As bizarre as it may sound, Roger Clemens and his legal team may have devised a good strategy in reputation management – they just got off to a late start.
Clemens’ battle with Brian McNamee, his accusatory former trainer, has played out a bit like the one-on-one showdowns that routinely occurred when the Rocket was facing a tough batter on the mound.
McNamee told federal and baseball investigators that he injected Clemens with performance-enhancing drugs from 1998 through 2001. His statements ended up in the now infamous Mitchell Report released in December.
Almost instantly, Clemens reputation, which he points out is the result of 25 years of hard work, went “poof.” In today’s media-crazed communications environment, that’s apparently all it takes.
The episode illustrates an important strategy when it comes to reputation management: if you have the slightest inkling that someone is about to attack you, make some early moves to counter the impact before it hits the press.
In this case, Clemens told a 60 Minutes audience that he was unaware that McNamee was going to testify against him. He also admitted he declined to meet with Mitchell report investigators “as did a lot of other players.”
Bad move. As Roger must know from his career on the diamond, playing “catch up” has always been difficult at best.
While they may not have known the specifics, Clemens and his lawyers -- and for that matter every sports fan in America -- knew the report was going to be publicly released.
In my view, to help mitigate the impact, Clemens should have volunteered to speak with the investigators and deny steroid use. He could also have brought McNamee’s motives into question before the report became public.
In this way, Clemens could have set the tone from the outset -- right in the contents of the report. He may have gained more control of the outcome.
Despite angry statements of denial, a video news release, the interview with Mike Wallace on 60 Minutes, a defamation lawsuit against his accuser, an agreement to testify before Congress, and a taped phone conversation with McNamee, Clemens is being roasted in the court of public opinion.
The water-cooler talk says Clemens is guilty, but in reality, will anyone ever be able to prove it in a court of law?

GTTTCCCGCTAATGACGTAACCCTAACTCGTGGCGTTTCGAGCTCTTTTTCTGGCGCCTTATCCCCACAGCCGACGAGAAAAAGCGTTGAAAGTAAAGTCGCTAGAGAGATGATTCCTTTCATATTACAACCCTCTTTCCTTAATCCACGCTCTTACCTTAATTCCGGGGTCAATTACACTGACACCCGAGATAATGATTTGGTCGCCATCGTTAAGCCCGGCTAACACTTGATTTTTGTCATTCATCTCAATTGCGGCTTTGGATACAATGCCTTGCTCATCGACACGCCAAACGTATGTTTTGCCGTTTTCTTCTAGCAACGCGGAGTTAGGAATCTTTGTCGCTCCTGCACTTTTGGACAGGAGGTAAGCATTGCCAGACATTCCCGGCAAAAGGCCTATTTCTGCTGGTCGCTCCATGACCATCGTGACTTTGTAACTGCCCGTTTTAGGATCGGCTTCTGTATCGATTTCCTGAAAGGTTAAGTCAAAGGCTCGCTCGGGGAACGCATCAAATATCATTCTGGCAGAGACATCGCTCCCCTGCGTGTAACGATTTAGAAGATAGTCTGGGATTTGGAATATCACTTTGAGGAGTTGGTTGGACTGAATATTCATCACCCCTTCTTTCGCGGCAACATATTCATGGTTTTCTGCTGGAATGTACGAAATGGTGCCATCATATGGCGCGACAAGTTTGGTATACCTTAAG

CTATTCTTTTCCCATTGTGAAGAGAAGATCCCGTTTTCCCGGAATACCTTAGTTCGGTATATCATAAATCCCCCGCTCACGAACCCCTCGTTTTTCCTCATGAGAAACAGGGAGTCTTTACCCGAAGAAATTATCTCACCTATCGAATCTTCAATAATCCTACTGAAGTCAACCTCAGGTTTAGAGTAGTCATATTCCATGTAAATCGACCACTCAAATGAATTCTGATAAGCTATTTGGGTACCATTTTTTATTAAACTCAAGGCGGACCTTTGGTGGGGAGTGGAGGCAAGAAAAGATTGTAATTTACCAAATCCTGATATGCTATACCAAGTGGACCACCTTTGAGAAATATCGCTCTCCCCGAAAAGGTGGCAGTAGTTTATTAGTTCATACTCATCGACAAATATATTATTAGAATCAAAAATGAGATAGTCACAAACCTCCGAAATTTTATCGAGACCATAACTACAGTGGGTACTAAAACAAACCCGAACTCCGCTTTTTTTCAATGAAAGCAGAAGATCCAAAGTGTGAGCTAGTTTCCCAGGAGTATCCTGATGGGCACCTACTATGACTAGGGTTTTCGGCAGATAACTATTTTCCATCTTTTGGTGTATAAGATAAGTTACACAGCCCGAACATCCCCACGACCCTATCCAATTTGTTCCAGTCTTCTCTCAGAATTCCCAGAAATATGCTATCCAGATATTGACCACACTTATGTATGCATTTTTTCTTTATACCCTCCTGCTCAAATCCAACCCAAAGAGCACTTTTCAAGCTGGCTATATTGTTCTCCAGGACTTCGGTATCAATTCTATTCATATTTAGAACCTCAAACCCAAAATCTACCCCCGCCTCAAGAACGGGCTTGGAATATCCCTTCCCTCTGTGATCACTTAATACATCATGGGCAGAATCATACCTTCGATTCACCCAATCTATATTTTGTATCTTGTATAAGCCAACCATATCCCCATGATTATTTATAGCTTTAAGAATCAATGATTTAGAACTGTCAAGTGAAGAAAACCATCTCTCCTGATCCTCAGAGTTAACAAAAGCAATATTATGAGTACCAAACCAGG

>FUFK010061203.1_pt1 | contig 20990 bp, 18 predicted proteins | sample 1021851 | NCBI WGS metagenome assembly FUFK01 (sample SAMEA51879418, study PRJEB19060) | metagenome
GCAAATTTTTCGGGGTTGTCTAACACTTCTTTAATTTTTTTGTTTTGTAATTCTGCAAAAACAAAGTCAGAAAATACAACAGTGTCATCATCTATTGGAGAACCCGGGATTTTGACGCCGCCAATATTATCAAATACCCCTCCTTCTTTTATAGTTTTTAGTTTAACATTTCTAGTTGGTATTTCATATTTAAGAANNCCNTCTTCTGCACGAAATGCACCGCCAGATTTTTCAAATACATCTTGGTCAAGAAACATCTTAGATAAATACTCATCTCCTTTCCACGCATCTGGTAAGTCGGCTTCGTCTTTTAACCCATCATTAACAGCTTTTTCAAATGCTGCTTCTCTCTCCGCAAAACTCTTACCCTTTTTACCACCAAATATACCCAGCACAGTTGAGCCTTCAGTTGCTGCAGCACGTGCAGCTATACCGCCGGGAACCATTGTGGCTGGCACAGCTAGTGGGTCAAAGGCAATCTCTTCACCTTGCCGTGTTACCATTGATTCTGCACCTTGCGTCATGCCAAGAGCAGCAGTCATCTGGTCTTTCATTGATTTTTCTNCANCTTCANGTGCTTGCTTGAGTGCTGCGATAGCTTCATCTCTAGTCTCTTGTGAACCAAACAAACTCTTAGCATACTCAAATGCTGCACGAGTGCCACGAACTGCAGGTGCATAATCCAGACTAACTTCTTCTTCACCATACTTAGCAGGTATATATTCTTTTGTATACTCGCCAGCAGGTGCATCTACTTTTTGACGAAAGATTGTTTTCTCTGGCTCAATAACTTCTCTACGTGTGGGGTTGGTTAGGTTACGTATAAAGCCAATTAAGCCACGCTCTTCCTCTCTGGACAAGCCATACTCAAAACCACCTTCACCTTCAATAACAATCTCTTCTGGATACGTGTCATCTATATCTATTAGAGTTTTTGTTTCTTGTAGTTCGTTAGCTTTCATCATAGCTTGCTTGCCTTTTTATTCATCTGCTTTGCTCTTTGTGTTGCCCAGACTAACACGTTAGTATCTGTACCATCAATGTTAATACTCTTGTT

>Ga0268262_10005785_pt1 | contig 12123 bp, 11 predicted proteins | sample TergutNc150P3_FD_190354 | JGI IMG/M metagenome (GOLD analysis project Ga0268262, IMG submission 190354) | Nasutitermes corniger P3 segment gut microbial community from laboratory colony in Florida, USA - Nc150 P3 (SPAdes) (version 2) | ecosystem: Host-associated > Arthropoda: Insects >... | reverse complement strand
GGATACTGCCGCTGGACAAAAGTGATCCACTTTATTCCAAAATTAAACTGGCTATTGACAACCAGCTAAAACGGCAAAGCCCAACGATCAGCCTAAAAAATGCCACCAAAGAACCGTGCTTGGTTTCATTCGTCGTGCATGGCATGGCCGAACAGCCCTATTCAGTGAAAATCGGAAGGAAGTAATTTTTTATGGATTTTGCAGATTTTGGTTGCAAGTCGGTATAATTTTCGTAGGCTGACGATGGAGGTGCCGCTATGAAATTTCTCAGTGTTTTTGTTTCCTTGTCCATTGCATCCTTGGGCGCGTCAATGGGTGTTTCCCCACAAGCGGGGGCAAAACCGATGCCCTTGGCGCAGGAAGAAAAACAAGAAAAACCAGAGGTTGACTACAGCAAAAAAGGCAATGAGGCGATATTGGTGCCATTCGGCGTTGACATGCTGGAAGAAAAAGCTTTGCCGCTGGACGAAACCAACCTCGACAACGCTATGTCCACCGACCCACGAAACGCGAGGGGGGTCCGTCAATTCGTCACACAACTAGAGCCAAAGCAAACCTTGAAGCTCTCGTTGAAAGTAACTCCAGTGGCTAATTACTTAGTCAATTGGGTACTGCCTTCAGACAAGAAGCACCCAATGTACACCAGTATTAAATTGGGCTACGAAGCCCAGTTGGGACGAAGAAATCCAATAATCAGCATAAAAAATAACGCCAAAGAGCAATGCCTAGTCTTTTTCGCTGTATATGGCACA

Clemens has seemingly taken a page from the executive playbook in which a lover often boasts about a lurid affair with the CEO. The CEO retorts that there are no witnesses and the “he-said-she-said” defense works.
While appearing way out of the ordinary, Clemens’ super-aggressive communications strategy could actually put doubt in the minds of some fans and even casual observers about his innocence or guilt.
At this juncture, no witnesses have come forward to corroborate that McNamee injected Clemens with performance-enhancing drugs.
Also, to date, no one has come forward to admit they provided Clemens with steroids or needles.
No major league player has validated McNamee’s claims against Clemens. Nor has Major League baseball.
To be sure, this could change in a “New York minute.” If so, Roger Clemens has a major credibility and reputation problem.
On the other hand, one has to consider that Clemens is not currently the subject of any criminal investigation. Unlike Barry Bonds, who allegedly lied under oath, Clemens has not been called testify before a federal grand jury.
Clemens’ lawyers are likely aware that the statute of limitations has expired on illegal actions that may have occurred more than seven years ago.
Some observers think Clemens will trip himself up when he testifies before Congress on January 16 because he’ll be under oath.
But realistically, what can happen? He’s already stated publicly what he plans to tell Congress. NcNamee, who is also expected to testify, will likely repeat what he told baseball investigators.
The net result of all this will bring us right back where we started: Clemens’ word and credibility against McNamee’s.
For sure, Clemens’ arrogance and even childish behavior has made him and his career another “victim” of the baseball steroid controversy.
However, unless some new facts come to light, there will always be some lingering doubt about the truth.
In the world of Roger Clemens, that may be the all-time-great legacy he so desperately wants to defend.
Joe M. Grillo, a senior vice president at Nicolazzo & Associates, contributed to this blog.